Although the weather conditions are not always predictable, most students are criticizing the short time that the college takes to send alerts cancelling classes.
“I was pretty upset that it was early in the morning and a pretty late message, considering that I already woke up and started getting ready,” Noah Galimba, student, said. “I don’t necessarily check my phone as the very first thing in the morning.”
“I know that there was a lot of people who had classes at like 7 a.m.,” Antonia Del Castillo, student, said. “So, they were waking up at 5 a.m., trying to get ready for school and when they checked their phone, they saw that school wasn’t even open.”
Others assumed that some of the college population lives far from the school, so they considered that been notified one or two hours previous to the college opening is not fair.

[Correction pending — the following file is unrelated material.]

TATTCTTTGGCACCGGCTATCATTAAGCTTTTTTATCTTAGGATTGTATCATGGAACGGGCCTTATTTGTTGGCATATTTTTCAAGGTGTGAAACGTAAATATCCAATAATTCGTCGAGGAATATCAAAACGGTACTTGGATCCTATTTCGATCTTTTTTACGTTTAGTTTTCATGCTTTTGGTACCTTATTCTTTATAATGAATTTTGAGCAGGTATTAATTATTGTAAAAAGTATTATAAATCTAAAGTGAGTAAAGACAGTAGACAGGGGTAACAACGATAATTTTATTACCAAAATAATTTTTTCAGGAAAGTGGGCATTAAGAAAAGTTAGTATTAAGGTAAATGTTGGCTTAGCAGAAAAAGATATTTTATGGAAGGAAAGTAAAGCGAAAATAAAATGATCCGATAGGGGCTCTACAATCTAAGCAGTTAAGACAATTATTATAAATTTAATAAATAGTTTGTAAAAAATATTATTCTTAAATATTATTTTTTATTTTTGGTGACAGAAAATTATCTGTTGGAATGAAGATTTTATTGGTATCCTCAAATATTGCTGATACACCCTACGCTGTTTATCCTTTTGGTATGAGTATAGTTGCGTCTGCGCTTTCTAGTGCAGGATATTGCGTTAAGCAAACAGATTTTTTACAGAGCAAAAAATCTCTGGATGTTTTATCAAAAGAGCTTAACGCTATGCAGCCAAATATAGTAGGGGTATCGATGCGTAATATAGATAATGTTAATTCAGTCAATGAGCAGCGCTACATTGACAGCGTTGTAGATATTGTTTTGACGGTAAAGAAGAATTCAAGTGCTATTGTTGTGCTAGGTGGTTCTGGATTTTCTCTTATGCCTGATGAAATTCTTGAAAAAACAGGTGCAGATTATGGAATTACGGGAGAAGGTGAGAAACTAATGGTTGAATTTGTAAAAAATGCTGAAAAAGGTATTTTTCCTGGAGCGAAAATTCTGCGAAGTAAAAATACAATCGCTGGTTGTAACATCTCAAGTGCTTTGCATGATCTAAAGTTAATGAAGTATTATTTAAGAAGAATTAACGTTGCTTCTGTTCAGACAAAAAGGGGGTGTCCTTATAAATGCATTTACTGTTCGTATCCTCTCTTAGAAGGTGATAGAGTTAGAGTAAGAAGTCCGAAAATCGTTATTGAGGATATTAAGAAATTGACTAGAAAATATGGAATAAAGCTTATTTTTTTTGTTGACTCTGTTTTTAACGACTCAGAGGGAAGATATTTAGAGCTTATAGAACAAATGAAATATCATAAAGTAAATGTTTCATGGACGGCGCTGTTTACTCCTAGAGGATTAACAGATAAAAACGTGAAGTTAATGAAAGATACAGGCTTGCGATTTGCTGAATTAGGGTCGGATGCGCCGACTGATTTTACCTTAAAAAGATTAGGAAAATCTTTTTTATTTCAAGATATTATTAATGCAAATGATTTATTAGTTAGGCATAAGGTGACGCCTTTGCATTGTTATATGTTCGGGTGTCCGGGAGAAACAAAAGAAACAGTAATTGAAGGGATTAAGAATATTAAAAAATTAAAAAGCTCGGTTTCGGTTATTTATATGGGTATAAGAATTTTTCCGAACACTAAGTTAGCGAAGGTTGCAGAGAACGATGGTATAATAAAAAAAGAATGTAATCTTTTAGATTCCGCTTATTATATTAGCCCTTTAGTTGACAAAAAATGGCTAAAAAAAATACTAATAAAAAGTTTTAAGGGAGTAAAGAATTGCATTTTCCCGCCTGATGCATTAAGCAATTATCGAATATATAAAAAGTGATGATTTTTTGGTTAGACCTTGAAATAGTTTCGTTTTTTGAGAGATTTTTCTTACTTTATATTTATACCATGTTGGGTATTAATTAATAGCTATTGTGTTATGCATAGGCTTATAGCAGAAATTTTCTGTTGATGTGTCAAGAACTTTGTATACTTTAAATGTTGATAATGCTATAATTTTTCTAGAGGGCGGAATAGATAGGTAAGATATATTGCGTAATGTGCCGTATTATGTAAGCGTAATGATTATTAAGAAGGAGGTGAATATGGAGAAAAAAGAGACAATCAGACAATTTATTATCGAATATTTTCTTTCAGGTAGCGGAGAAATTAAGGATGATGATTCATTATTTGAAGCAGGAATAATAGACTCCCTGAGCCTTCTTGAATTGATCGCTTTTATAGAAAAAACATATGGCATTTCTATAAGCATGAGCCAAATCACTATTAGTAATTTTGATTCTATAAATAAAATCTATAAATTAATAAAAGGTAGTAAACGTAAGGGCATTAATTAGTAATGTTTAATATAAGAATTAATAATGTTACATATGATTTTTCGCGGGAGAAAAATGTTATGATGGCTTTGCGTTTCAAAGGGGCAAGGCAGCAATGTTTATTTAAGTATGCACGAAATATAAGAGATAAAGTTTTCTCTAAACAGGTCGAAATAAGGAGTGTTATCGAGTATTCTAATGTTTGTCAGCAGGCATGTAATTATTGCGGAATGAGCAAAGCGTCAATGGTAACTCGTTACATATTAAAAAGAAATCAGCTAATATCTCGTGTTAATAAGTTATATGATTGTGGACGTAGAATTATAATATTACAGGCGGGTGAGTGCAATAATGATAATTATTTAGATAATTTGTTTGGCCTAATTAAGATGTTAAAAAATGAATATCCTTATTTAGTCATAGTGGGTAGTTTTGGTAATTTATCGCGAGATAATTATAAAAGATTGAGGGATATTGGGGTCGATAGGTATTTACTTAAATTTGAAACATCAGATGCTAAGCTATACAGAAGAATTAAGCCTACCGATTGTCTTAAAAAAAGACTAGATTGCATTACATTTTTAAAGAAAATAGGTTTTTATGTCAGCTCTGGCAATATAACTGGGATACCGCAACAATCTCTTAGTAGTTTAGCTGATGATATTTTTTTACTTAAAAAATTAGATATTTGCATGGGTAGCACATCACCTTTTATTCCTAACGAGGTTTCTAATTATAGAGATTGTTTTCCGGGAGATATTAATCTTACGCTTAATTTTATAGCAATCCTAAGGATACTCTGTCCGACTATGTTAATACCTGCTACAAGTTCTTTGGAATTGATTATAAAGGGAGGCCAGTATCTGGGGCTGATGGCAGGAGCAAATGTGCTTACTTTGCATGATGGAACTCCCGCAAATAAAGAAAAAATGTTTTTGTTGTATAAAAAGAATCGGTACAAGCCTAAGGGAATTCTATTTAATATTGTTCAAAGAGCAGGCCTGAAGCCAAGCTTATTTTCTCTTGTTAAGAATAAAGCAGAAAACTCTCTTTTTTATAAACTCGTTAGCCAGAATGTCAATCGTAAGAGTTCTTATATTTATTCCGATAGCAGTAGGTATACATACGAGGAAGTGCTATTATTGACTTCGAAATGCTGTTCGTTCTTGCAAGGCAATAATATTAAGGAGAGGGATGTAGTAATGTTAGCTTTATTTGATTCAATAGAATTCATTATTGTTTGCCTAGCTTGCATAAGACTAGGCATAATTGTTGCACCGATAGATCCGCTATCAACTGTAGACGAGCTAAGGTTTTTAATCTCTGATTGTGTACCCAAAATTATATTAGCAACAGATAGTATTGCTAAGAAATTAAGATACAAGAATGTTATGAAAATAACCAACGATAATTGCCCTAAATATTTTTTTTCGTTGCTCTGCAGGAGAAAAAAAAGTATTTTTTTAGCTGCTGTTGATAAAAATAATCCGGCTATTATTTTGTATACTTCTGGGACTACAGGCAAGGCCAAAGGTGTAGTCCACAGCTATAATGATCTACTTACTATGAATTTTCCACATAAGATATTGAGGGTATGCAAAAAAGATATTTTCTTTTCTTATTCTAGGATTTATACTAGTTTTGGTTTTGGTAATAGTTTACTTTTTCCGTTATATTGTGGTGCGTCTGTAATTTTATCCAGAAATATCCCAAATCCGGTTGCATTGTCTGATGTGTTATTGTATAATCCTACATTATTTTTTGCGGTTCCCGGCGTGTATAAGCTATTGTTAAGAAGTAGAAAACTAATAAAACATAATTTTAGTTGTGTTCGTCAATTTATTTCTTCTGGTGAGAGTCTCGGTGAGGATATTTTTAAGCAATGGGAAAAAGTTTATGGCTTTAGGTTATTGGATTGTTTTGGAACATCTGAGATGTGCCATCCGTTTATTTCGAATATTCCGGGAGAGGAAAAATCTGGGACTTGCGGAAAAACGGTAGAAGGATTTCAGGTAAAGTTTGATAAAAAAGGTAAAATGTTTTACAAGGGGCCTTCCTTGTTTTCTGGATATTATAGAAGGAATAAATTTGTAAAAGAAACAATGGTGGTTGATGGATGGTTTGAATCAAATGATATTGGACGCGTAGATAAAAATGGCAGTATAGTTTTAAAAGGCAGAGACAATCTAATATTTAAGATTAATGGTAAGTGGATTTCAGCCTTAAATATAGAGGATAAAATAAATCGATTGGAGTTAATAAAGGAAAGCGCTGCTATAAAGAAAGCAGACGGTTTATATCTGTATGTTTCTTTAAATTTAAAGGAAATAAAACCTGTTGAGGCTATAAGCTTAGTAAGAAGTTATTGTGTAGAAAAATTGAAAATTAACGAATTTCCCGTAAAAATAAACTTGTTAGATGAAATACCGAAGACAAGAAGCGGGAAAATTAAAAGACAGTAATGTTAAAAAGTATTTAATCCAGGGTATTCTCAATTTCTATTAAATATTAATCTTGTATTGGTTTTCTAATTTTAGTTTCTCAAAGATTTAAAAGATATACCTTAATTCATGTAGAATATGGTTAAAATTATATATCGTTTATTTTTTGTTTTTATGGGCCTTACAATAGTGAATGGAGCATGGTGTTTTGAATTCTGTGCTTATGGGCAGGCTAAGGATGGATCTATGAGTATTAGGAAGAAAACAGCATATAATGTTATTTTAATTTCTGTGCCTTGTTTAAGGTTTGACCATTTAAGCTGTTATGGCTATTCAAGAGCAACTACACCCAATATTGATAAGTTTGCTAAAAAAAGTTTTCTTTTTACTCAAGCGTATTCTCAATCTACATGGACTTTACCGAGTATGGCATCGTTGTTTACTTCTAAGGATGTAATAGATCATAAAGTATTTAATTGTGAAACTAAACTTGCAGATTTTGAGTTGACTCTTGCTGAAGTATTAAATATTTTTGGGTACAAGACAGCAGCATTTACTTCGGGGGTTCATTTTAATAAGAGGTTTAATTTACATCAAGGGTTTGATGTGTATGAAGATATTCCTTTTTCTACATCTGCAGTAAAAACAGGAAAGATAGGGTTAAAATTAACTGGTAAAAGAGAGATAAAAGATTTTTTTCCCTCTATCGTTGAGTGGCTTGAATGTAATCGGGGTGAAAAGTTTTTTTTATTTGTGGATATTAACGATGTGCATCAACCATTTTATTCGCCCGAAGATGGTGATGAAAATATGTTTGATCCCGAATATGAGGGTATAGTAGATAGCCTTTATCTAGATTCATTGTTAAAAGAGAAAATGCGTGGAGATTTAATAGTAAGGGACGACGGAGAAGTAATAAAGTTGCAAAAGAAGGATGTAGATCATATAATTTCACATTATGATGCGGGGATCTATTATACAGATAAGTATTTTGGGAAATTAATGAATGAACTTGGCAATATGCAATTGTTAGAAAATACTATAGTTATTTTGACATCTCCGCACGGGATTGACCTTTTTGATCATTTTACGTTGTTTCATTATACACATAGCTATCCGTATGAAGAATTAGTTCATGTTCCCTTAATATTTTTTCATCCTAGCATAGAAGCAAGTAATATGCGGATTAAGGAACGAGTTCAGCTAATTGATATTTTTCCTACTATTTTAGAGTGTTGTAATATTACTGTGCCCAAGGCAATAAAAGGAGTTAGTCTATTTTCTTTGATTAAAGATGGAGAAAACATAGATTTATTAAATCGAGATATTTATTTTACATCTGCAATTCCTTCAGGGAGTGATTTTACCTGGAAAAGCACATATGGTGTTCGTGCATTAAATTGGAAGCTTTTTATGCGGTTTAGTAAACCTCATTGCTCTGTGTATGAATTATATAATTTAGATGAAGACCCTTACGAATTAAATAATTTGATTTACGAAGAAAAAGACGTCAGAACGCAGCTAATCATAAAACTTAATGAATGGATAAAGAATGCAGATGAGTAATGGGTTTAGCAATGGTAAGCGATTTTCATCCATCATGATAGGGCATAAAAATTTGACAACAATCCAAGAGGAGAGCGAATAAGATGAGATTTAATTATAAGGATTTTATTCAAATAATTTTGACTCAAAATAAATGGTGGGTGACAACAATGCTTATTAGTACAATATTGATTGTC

“[They] could have sent the email a little bit sooner,” Jordan Hernandez, student, said.
“I believe they should have sent it out earlier, like a day before [classes were canceled].” Jacob Marler, student, said.
However, some students think it would be fine to have school despite the weather conditions.
“I think we should’ve had school,” Jake Smith, student, said. “I was driving around at 6 p.m. after work and the roads were fine. I think we should’ve had school that day.”
A few days ago, the college sent out an emergency alert to students and the staff at 4:00 in the morning, announcing that all classes and activities were cancelled due to the icy conditions.